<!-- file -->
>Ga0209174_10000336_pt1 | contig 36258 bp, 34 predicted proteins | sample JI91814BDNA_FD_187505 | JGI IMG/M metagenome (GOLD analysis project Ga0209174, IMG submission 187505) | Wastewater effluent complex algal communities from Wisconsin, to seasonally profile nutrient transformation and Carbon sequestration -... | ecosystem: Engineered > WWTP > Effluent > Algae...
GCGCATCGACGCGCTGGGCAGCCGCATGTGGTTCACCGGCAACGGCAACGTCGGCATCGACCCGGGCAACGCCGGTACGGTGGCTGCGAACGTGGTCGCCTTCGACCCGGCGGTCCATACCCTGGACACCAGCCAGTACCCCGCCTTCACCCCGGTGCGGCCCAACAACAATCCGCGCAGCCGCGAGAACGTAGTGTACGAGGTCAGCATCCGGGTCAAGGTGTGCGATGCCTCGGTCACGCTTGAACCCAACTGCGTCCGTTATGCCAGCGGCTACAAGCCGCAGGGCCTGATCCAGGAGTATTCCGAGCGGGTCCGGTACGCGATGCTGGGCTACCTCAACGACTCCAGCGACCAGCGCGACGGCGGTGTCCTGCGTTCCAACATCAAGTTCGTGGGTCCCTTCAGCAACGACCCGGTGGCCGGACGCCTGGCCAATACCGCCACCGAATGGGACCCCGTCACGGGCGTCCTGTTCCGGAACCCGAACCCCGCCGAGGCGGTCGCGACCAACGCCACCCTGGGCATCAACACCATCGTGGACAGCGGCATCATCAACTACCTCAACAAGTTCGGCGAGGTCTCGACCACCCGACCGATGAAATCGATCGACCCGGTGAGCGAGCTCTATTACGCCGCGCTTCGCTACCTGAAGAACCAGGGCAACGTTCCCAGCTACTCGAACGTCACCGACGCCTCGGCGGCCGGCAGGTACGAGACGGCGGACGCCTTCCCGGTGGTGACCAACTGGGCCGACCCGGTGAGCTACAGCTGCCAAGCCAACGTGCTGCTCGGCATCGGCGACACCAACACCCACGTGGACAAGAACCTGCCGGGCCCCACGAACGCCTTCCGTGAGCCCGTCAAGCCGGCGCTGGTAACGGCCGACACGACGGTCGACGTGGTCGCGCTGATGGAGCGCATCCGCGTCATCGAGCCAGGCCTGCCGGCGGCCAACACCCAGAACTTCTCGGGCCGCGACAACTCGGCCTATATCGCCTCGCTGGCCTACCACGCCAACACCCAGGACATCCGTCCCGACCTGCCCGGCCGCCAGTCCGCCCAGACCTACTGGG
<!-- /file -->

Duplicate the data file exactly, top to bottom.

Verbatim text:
>Ga0209174_10000336_pt1 | contig 36258 bp, 34 predicted proteins | sample JI91814BDNA_FD_187505 | JGI IMG/M metagenome (GOLD analysis project Ga0209174, IMG submission 187505) | Wastewater effluent complex algal communities from Wisconsin, to seasonally profile nutrient transformation and Carbon sequestration -... | ecosystem: Engineered > WWTP > Effluent > Algae...
GCGCATCGACGCGCTGGGCAGCCGCATGTGGTTCACCGGCAACGGCAACGTCGGCATCGACCCGGGCAACGCCGGTACGGTGGCTGCGAACGTGGTCGCCTTCGACCCGGCGGTCCATACCCTGGACACCAGCCAGTACCCCGCCTTCACCCCGGTGCGGCCCAACAACAATCCGCGCAGCCGCGAGAACGTAGTGTACGAGGTCAGCATCCGGGTCAAGGTGTGCGATGCCTCGGTCACGCTTGAACCCAACTGCGTCCGTTATGCCAGCGGCTACAAGCCGCAGGGCCTGATCCAGGAGTATTCCGAGCGGGTCCGGTACGCGATGCTGGGCTACCTCAACGACTCCAGCGACCAGCGCGACGGCGGTGTCCTGCGTTCCAACATCAAGTTCGTGGGTCCCTTCAGCAACGACCCGGTGGCCGGACGCCTGGCCAATACCGCCACCGAATGGGACCCCGTCACGGGCGTCCTGTTCCGGAACCCGAACCCCGCCGAGGCGGTCGCGACCAACGCCACCCTGGGCATCAACACCATCGTGGACAGCGGCATCATCAACTACCTCAACAAGTTCGGCGAGGTCTCGACCACCCGACCGATGAAATCGATCGACCCGGTGAGCGAGCTCTATTACGCCGCGCTTCGCTACCTGAAGAACCAGGGCAACGTTCCCAGCTACTCGAACGTCACCGACGCCTCGGCGGCCGGCAGGTACGAGACGGCGGACGCCTTCCCGGTGGTGACCAACTGGGCCGACCCGGTGAGCTACAGCTGCCAAGCCAACGTGCTGCTCGGCATCGGCGACACCAACACCCACGTGGACAAGAACCTGCCGGGCCCCACGAACGCCTTCCGTGAGCCCGTCAAGCCGGCGCTGGTAACGGCCGACACGACGGTCGACGTGGTCGCGCTGATGGAGCGCATCCGCGTCATCGAGCCAGGCCTGCCGGCGGCCAACACCCAGAACTTCTCGGGCCGCGACAACTCGGCCTATATCGCCTCGCTGGCCTACCACGCCAACACCCAGGACATCCGTCCCGACCTGCCCGGCCGCCAGTCCGCCCAGACCTACTGGG